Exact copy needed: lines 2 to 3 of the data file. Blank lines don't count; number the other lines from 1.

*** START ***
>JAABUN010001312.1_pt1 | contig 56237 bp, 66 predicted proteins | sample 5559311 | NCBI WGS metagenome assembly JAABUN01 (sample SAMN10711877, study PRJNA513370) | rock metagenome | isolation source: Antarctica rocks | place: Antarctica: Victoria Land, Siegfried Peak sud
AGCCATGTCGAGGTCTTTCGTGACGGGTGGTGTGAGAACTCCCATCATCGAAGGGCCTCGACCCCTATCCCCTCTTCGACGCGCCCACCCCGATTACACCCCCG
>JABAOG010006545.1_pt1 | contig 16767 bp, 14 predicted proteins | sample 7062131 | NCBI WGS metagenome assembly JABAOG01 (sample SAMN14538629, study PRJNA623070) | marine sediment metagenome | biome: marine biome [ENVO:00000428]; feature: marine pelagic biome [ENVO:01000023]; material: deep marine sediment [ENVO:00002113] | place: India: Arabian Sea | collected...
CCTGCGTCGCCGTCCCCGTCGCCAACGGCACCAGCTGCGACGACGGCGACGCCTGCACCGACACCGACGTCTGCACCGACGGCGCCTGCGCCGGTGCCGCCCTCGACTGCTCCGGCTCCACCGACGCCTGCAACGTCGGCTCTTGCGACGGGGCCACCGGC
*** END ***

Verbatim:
AGCCATGTCGAGGTCTTTCGTGACGGGTGGTGTGAGAACTCCCATCATCGAAGGGCCTCGACCCCTATCCCCTCTTCGACGCGCCCACCCCGATTACACCCCCG
>JABAOG010006545.1_pt1 | contig 16767 bp, 14 predicted proteins | sample 7062131 | NCBI WGS metagenome assembly JABAOG01 (sample SAMN14538629, study PRJNA623070) | marine sediment metagenome | biome: marine biome [ENVO:00000428]; feature: marine pelagic biome [ENVO:01000023]; material: deep marine sediment [ENVO:00002113] | place: India: Arabian Sea | collected...